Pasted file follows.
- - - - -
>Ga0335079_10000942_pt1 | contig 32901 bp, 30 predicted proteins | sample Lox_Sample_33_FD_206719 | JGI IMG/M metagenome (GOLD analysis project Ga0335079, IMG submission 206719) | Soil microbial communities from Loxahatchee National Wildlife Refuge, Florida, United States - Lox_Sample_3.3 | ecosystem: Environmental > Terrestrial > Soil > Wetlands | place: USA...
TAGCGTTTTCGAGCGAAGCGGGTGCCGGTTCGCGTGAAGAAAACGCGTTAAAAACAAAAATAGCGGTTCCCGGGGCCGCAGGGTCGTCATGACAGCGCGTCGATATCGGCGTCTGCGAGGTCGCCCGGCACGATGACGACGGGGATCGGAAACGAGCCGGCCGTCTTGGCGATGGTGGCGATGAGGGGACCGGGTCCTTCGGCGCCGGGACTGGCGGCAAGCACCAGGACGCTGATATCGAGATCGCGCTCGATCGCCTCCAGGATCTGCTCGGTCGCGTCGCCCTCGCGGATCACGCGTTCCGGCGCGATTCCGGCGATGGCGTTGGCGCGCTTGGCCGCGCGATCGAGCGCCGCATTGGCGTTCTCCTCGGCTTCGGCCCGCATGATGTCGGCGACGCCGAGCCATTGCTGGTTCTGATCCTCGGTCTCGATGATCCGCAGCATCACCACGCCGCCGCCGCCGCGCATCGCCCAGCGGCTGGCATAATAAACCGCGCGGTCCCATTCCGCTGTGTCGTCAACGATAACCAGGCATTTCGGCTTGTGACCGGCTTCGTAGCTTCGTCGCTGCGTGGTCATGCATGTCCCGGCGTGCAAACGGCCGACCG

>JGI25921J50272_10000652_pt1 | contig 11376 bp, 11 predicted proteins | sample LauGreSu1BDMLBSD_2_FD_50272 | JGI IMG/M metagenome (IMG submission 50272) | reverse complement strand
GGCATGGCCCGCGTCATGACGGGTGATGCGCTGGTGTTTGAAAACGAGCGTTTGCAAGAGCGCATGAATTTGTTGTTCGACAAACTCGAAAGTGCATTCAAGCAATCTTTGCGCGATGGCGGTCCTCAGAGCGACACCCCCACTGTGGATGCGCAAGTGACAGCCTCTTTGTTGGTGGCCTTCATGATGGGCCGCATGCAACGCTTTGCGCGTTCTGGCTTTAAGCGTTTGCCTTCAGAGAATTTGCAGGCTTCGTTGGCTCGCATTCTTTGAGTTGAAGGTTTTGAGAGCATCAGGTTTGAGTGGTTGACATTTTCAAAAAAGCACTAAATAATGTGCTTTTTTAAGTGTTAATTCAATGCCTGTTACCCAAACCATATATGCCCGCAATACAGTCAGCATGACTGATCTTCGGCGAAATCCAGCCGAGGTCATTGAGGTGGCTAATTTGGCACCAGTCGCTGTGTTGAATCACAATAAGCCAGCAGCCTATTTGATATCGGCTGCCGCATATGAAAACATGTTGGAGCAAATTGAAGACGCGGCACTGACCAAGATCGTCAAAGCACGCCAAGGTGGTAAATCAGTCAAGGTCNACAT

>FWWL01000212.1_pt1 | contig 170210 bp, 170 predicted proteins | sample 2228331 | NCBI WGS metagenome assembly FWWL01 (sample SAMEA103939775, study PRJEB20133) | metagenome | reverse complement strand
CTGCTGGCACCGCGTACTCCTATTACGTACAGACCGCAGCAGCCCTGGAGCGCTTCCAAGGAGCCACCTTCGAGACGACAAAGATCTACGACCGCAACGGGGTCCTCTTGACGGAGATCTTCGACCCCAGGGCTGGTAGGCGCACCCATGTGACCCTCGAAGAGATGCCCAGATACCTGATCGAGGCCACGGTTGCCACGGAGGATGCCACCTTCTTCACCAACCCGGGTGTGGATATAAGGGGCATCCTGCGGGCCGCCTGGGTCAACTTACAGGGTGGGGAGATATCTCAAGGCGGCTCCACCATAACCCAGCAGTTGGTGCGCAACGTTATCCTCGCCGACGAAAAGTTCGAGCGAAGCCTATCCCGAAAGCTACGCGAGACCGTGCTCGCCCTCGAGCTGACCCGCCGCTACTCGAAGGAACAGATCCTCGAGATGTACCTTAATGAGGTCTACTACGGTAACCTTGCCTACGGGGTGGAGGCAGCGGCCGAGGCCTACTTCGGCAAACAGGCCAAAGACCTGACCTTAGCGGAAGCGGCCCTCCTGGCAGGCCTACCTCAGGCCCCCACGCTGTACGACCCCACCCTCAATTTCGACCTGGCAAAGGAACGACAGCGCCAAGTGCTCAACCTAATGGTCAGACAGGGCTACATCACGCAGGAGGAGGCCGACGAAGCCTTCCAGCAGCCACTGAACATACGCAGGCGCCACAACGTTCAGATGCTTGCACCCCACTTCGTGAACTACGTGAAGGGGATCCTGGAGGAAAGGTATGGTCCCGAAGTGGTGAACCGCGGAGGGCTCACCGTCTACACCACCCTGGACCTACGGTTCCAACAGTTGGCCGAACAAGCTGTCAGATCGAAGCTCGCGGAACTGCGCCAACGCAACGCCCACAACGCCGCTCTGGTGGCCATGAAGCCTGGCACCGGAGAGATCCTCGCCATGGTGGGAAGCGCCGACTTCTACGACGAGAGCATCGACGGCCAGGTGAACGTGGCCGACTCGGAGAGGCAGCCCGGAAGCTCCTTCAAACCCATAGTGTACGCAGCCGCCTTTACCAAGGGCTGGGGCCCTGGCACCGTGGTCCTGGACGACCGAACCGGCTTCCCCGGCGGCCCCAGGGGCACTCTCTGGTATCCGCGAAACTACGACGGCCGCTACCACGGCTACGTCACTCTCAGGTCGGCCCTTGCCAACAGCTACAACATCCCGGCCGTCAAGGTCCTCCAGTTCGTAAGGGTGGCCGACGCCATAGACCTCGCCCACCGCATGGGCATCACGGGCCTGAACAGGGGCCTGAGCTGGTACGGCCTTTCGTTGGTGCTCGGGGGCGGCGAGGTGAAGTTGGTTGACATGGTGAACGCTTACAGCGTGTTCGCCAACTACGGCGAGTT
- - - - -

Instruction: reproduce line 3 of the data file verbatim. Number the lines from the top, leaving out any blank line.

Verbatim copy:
>JGI25921J50272_10000652_pt1 | contig 11376 bp, 11 predicted proteins | sample LauGreSu1BDMLBSD_2_FD_50272 | JGI IMG/M metagenome (IMG submission 50272) | reverse complement strand